How Can We Develop Pre-service English Teachers’ Intercultural Awareness? The Takeaway from a Course in American Culture

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ICSS-10: 10th International Congress on Social Sciences, Madrid, Spain, 23 September - 24 December 2016, vol.2, pp.964

  • Publication Type: Conference Paper / Summary Text
  • Volume: 2
  • City: Madrid
  • Country: Spain
  • Page Numbers: pp.964
  • Karadeniz Technical University Affiliated: Yes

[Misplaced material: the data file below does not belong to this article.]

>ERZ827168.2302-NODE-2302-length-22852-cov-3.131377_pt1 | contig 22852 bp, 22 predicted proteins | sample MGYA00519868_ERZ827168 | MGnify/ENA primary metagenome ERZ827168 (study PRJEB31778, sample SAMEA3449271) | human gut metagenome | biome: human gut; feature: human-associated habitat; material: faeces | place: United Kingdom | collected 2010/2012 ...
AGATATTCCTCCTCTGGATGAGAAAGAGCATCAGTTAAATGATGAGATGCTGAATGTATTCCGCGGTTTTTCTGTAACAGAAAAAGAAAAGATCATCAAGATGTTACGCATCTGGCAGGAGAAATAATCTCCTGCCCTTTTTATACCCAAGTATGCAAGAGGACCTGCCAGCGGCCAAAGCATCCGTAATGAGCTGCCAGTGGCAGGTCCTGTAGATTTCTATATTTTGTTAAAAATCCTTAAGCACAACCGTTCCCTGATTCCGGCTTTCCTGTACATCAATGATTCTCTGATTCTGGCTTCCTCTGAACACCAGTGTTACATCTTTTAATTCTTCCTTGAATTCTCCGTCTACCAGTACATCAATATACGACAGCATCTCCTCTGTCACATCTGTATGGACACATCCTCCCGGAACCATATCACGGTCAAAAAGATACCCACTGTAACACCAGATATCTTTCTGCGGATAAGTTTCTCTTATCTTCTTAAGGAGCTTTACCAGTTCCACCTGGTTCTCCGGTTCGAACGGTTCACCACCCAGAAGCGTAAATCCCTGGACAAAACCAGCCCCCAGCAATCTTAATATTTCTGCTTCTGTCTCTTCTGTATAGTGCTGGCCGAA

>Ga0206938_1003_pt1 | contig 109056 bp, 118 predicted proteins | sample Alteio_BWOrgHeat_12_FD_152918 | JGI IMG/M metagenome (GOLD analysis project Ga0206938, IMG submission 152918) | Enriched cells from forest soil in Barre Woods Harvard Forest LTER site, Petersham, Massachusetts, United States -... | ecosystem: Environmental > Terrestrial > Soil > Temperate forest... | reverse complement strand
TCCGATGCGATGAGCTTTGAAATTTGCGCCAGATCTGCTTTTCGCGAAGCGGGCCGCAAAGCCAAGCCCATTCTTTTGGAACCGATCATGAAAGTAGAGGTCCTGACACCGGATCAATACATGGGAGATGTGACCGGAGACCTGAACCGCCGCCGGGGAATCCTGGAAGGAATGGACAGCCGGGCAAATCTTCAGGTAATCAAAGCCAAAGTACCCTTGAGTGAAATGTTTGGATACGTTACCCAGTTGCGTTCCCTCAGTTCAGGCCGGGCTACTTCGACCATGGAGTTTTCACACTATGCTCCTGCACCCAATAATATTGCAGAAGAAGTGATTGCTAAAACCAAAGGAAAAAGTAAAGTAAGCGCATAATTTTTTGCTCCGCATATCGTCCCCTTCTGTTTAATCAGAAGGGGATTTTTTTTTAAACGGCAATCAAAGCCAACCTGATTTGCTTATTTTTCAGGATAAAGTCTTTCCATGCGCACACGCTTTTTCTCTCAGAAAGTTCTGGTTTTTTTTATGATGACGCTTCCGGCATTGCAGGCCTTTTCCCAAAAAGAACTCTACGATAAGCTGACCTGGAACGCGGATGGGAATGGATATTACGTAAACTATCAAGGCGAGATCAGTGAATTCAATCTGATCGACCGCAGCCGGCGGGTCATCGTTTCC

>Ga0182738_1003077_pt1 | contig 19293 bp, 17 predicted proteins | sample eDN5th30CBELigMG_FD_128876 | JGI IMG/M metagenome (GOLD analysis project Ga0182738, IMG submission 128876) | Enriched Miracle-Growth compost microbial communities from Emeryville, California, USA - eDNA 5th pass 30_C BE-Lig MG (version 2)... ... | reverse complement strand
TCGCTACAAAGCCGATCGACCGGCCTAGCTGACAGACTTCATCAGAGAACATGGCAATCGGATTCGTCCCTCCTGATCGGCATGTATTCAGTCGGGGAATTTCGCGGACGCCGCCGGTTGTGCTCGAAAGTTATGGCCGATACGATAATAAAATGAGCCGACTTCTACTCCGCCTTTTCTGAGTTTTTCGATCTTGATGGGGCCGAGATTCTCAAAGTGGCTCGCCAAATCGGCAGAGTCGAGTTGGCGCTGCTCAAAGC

With the recognition that intercultural awareness is necessary for successful communication between individuals of diverse backgrounds, culture has become an integral aspect of foreign language education. However, language teachers often lack direct experience and knowledge of the target culture, and as such, they are not always well-equipped to support cultural awareness in learners. Thus, teacher preparation programs have a responsibility to provide pre-service foreign language teachers with the necessary culture-related skills. Because opportunities for learning about culture within a teacher education program are generally limited to a few hours of instruction, it is vital to ensure that the material to which prospective teachers are exposed is rich enough to support real understanding of the culture in question. To address this need in the context of English as a Foreign Language (EFL) education, the researcher carried out an action research project with pre-service EFL teachers at a Turkish university. The study was conducted in an elective course on American culture held in the spring semesters of the 2015 and 2016 academic years. Open-ended surveys, as well as written classroom assignments, exams and student presentations, were collected from each group of students and analyzed at the conclusion of each semester to examine the impact of the material on their awareness of American culture. Based on the findings from the data obtained in the spring of 2015, the researcher made adjustments to the course content prior to teaching the class with a second group of students. The findings from the spring of 2016 suggest that course content including role play, reflection, and deeply contextualized information about the target culture were more effective than direct instruction in supporting intercultural awareness. With these results in mind, the researcher offers some recommendations for providing intercultural experieces in a classroom setting.